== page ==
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Somare vows to continue fight against PNG ‘trampling over laws’

O'Neill and Somare

Papua New Guinea stand-off: Prime Minister Peter O'Neill (left) - defiantly snubbing a court order; and "reinstated" Prime Minister Sir Michael Somare ... fighting for the rule of law. Photo: ABC

Pacific Scoop:
Report – By Malum Nalu in Port Moresby

Grand Chief Sir Michael Somare, who maintains he is the legitimate prime minister of Papua New Guinea, says he will continue to uphold the Constitution, The National reports.

Sir Michael, whose claim to lead the government is backed by a Supreme Court ruling delivered last December, said in a statement at the weekend: “If this is to be my last and biggest battle, I will fight for the Constitution, the underlying law that holds the very fabric of our democracy and democratic institutions together.

“Yes, I could call it quits and allow elected leaders that continuously sidestep our laws to take us to the brink of our democracy.

“But I am still the representative of my people and will continue to stand for what I believe is in their best interest.

“Parliament does not have absolute power and yet we are allowing this dangerous trend of violations and breaches to be legitimised by the one argument of majority rule,” Sir Michael, who was ousted last August after Peter O’Neill and his deputy, Belden Namah, garnered superior numbers in Parliament, said.

“All past prime ministers respected the orders of the courts; from Sir Julius Chan, Paias Wingti, Sir Rabbie Namaliu, the late Sir William Skate and even Sir Mekere Morauta.”

He said O’Neill, with the support of the Speaker of Parliament (Jeffrey Nape), was the only illegitimate self-proclaimed prime minister who considered himself above the law and would not comply with court orders.

‘Condoning illegitimacy’
“This impasse is not about Michael Somare or Peter O’Neill. If we continue to trample on our laws to stay in power we are condoning illegitimacy. What law will we turn to in order to argue our rights?” he said.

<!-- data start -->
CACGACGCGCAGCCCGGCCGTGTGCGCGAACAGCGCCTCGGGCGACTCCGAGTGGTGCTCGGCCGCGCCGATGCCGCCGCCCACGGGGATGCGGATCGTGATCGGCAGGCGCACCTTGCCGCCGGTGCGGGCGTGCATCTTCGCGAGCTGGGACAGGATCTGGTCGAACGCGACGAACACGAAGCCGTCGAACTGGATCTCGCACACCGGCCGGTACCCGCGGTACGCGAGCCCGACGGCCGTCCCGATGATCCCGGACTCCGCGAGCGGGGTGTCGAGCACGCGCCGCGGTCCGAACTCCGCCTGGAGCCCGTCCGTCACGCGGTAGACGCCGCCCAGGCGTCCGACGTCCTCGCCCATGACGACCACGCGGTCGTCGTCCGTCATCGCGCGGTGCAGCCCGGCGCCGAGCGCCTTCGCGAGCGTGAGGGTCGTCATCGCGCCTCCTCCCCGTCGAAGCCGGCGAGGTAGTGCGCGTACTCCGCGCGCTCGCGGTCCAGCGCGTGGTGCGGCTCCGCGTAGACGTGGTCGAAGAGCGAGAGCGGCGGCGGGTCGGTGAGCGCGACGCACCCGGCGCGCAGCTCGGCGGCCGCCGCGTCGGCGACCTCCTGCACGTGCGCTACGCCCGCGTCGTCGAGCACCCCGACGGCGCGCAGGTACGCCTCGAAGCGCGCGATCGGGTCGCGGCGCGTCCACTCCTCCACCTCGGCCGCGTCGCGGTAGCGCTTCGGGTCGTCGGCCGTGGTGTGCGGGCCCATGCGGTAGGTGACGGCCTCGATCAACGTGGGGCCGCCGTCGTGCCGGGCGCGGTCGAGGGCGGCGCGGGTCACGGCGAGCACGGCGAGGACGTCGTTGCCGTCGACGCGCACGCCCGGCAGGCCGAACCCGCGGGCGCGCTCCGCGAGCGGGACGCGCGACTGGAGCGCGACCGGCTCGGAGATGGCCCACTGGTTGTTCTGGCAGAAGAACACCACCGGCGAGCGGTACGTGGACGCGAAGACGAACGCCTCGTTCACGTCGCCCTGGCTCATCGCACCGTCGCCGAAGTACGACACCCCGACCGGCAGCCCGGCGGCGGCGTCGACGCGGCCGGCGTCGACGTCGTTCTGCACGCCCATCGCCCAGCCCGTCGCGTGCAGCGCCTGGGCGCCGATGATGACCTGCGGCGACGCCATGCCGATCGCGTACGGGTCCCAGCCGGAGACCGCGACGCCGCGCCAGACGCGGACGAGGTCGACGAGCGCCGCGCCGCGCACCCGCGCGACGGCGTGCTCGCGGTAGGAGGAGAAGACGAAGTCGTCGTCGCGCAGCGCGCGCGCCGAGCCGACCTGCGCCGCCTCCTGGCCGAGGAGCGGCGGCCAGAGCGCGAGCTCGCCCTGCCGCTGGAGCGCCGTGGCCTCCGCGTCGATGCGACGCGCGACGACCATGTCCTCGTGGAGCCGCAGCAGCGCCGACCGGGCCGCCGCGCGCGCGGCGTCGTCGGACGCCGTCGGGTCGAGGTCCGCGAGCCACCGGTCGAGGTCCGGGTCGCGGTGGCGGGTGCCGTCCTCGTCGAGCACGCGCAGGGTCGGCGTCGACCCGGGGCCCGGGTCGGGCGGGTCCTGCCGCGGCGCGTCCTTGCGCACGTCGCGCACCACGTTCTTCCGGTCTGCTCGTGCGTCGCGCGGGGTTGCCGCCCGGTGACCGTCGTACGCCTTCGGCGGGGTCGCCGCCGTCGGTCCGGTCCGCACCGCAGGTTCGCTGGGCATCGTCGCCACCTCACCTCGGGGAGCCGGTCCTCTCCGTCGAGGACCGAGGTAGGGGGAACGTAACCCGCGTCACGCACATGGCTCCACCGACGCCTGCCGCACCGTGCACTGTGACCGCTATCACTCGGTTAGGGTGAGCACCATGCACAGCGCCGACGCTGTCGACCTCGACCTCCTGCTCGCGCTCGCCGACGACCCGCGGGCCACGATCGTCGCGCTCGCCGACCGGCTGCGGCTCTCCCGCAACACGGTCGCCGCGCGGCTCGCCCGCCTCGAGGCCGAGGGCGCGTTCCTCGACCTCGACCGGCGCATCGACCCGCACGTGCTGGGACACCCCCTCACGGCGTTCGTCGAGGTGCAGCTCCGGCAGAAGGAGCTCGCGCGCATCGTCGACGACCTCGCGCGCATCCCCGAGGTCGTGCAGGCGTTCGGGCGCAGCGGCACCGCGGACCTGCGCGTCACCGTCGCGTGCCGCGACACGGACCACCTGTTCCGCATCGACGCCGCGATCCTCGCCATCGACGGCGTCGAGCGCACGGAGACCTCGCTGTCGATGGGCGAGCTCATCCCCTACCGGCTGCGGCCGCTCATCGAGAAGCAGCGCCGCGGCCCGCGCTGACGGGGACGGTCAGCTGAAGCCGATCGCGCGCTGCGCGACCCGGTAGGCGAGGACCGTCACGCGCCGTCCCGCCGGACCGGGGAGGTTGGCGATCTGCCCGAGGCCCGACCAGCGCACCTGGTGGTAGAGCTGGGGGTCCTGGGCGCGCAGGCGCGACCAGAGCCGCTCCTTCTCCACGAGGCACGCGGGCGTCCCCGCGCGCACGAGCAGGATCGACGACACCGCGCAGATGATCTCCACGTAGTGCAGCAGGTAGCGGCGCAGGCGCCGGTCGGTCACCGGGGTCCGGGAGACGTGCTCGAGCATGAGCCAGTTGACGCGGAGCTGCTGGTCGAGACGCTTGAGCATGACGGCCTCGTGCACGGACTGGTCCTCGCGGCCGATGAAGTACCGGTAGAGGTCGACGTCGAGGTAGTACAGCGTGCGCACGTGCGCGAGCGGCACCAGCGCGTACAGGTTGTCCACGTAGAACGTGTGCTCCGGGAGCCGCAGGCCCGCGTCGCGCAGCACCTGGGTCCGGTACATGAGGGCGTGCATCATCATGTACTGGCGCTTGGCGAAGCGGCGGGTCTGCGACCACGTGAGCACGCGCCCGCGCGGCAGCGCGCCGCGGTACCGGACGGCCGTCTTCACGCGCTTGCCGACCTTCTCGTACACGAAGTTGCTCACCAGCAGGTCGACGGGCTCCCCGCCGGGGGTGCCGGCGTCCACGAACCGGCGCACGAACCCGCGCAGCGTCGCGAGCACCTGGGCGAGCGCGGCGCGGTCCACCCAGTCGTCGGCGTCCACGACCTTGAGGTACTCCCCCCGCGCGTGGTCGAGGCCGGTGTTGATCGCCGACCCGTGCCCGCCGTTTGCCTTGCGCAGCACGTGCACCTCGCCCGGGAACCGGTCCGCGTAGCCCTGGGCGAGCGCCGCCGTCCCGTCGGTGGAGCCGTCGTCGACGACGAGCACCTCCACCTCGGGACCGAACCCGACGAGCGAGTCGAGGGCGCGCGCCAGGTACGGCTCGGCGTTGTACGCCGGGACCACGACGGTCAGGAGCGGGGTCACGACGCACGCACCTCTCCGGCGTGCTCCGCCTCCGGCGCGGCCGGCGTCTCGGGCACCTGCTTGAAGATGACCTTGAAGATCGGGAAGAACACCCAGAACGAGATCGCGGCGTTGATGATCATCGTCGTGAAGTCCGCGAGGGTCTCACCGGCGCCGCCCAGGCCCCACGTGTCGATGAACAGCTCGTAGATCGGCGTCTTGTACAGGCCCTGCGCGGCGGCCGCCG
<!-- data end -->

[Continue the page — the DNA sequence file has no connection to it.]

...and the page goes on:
“I do not want a country that is under the barrel of arms. I do not want a country where our security forces will compromise on the laws of this land for personalities.

“I stress that this impasse is about the law. Therefore, to suggest that I encouraged a coup is shameful in its simplicity.

“I want to set the record straight by saying, my government appointed Fred Yakasa and the matter is before the court. We also appointed Gabriel Yer as treasury secretary and the matter is also before the court.

“In the same way, we last week dismissed Commander Francis Agwi and replaced him with Colonel Yaura Sasa.

“If O’Neill is aggrieved he must take the matter to the same courts. He must not manipulate agents of the law in the manner that we have seen since he inappropriately took office on 2 August 2011.

National appeal
“I appeal to the people of Papua New Guinea to look at the law and not at personalities. This issue is bigger than me and O’Neill.”

Lae-based Sasa, who is 60, led a short-lived mutiny involving about 30 other soldiers last Thursday when he placed Agwi under house arrest at the defence headquarters at Murray barracks.

However, the mutiny folded after 12 hours for lack of support from senior officers around the country.

Source: Malum Nalu’s PNG blog
PNG mutiny over but leadership struggle goes on